Despite shredding the record books as one of the most explosive all-around playmakers in college football history, Stanford RB Christian McCaffrey's draft stock is volatile.
As a versatile playmaker with a dynamic game and a sterling career resume, McCaffrey is revered by some coaches and scouts. In their minds, he's a game changer with the kind of big-play ability that energizes the offense whenever he steps onto the field. Although they might have some concerns about his ability to carry the load as a full-time starter, they point to his 731 career touches (rushing attempts/receptions) over a three-year career (25 starts) as a testament to his durability, toughness and stamina as an RB1. They also suggest that his 19 career games with 20-plus rushing attempts suggest that he is more than capable of toting the rock as a feature back at the next level.
On the other hand, McCaffrey's critics question whether the 6-foot, 205-pound playmaker is anything more than a change-of-pace back at the next level. They view him as a third-down weapon capable of making his impact as a receiver/returner in certain systems. Although those skeptics appreciate his versatility and playmaking potential, they see him as a niche player who needs to be in the right system to be a difference maker as a pro. While most players are viewed in that light, the devaluation of the running back position makes it hard for some evaluators to slap a big grade on a prospect who's viewed as a rotational player in most backfields.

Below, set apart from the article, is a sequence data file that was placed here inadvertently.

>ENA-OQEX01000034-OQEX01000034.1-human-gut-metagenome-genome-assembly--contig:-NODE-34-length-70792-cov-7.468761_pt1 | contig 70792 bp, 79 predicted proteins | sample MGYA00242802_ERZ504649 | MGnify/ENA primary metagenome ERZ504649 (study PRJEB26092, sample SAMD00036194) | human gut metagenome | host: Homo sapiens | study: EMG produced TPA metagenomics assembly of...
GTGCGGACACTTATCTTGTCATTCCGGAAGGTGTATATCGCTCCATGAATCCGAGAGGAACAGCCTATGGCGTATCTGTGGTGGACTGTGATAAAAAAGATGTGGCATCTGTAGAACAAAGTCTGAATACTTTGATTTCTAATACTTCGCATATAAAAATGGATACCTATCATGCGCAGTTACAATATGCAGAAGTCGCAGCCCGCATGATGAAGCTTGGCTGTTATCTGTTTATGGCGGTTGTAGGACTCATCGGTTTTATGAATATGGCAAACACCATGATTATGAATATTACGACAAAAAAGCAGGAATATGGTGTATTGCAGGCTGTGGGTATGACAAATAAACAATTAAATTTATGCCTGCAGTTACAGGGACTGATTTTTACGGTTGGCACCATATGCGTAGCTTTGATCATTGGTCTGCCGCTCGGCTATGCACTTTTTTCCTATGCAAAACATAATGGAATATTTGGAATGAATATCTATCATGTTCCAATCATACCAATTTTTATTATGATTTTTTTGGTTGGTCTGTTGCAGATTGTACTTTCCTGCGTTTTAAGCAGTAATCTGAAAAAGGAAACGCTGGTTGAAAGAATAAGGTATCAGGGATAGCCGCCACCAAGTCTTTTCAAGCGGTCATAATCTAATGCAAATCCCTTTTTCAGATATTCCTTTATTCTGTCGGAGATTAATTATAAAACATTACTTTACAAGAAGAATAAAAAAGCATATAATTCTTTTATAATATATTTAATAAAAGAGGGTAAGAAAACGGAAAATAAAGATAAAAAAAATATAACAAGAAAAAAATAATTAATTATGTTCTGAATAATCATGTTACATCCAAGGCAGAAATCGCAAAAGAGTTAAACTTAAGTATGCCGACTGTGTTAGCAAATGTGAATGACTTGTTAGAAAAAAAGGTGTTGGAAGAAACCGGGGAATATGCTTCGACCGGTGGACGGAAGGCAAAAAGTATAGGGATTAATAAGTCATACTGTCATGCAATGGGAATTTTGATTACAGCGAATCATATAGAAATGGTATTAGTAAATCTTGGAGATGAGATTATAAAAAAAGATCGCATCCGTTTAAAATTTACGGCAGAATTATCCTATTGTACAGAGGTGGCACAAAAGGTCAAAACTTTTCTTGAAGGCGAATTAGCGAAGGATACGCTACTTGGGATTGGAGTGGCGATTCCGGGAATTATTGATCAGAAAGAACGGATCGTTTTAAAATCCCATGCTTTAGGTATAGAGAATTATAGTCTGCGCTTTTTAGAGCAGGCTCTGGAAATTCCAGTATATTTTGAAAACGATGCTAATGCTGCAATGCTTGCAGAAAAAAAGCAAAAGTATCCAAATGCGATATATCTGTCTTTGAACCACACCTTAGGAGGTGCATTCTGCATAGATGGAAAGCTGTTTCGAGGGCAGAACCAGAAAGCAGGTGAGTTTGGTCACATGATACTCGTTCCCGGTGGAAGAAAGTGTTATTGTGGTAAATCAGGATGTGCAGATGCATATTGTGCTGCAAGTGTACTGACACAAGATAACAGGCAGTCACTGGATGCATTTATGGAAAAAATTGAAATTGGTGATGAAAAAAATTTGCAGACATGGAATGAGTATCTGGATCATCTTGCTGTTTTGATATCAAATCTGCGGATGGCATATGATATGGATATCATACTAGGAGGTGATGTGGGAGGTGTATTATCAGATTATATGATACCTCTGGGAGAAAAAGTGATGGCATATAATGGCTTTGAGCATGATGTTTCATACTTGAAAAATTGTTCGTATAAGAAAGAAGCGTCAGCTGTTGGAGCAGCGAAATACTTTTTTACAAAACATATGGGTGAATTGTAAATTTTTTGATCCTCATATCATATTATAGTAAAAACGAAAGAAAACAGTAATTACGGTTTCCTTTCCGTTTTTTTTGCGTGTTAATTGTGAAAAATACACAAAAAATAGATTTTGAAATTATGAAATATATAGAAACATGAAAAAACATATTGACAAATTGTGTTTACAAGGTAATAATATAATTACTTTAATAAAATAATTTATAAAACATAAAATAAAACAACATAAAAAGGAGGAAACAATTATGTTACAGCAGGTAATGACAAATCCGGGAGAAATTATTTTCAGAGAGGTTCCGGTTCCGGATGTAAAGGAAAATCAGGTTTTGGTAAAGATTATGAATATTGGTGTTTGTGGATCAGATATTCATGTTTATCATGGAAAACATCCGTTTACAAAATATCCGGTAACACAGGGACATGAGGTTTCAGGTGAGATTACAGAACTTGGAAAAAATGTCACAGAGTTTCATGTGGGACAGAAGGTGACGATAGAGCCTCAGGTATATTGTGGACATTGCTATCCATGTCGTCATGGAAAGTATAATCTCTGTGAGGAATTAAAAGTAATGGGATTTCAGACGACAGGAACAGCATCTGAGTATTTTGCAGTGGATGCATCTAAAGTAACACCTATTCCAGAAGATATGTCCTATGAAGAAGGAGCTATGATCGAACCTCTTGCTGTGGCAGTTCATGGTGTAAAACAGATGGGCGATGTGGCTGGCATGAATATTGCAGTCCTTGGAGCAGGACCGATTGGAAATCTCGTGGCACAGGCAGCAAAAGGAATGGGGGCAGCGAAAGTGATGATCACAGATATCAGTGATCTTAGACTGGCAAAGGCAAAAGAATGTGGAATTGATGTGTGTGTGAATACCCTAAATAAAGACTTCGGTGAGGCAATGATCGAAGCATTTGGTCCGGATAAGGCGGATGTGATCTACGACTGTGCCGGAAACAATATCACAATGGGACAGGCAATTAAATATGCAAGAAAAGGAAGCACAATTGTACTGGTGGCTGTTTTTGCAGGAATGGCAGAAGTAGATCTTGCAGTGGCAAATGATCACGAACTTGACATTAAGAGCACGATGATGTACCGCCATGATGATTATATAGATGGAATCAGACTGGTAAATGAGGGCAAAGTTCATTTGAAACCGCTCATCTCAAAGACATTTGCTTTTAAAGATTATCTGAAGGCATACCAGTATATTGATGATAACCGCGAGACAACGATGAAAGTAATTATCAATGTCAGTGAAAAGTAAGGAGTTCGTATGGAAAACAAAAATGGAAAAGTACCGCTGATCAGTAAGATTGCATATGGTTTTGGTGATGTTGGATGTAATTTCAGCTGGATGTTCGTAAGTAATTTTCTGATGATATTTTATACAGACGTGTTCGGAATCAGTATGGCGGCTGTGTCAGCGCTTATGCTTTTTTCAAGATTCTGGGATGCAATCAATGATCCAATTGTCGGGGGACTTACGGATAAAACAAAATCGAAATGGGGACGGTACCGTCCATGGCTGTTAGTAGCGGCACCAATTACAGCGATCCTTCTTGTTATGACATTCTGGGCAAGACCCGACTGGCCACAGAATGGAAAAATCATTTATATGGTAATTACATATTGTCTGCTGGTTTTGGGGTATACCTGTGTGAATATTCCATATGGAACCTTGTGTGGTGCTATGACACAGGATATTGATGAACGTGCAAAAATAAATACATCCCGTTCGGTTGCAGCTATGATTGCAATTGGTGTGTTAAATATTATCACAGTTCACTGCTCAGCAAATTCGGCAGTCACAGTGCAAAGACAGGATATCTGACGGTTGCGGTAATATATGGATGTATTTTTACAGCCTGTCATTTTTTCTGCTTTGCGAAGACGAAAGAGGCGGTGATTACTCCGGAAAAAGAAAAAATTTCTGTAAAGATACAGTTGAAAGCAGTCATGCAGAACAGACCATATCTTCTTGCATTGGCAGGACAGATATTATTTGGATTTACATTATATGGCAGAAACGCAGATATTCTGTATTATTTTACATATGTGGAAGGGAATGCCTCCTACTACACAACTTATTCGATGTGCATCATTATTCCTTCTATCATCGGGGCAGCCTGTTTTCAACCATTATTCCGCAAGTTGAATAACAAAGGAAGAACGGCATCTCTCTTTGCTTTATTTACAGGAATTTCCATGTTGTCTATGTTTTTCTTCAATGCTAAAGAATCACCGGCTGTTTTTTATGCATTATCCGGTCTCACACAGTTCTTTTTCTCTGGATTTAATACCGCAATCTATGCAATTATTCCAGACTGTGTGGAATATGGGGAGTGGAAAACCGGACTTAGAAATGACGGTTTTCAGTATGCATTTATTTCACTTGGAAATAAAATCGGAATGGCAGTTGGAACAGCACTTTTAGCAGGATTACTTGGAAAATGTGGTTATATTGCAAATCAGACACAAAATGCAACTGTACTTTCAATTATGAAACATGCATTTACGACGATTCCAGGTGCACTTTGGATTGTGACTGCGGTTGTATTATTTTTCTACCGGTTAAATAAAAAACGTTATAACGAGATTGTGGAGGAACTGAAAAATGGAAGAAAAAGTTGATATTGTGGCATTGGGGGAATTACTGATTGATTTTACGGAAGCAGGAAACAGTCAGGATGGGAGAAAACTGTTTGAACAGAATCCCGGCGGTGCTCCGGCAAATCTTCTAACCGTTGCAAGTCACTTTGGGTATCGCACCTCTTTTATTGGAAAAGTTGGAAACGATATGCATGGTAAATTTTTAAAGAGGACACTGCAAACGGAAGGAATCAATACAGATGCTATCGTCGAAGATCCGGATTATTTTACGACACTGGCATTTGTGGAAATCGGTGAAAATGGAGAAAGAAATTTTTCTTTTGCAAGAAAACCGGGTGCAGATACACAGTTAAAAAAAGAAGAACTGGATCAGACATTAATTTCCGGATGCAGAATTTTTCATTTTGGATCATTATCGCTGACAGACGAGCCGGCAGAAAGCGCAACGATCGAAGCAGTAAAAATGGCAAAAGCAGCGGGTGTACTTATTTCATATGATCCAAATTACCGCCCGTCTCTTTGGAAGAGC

With that in mind, let's take a closer look at McCaffrey's game and potential at the next level.
What I'm hearing
"I'm not saying he is the best back in the draft, but I believe he can be a star in the right system. In a place like New Orleans or New England, he could be a headache because the play callers would use him all over the field to create mismatches. ... Not that he is strictly a system guy but there are some coaches in the league who understand how to maximize his talents as a versatile playmaker." -- NFC scout
"Don't make the mistake of comparing him to Reggie Bush. I don't think he is nearly as explosive or as dynamic as Bush was when he came out of USC. With that being said, I think we saw how NFL teams used Bush as a pro. I think you do the same thing with McCaffrey. ... I don't see him carrying the load. I see him catching the ball out of the backfield or getting the ball on some gadgets. I might be wrong, but I just don't see him as a full-time guy." -- NFC senior personnel executive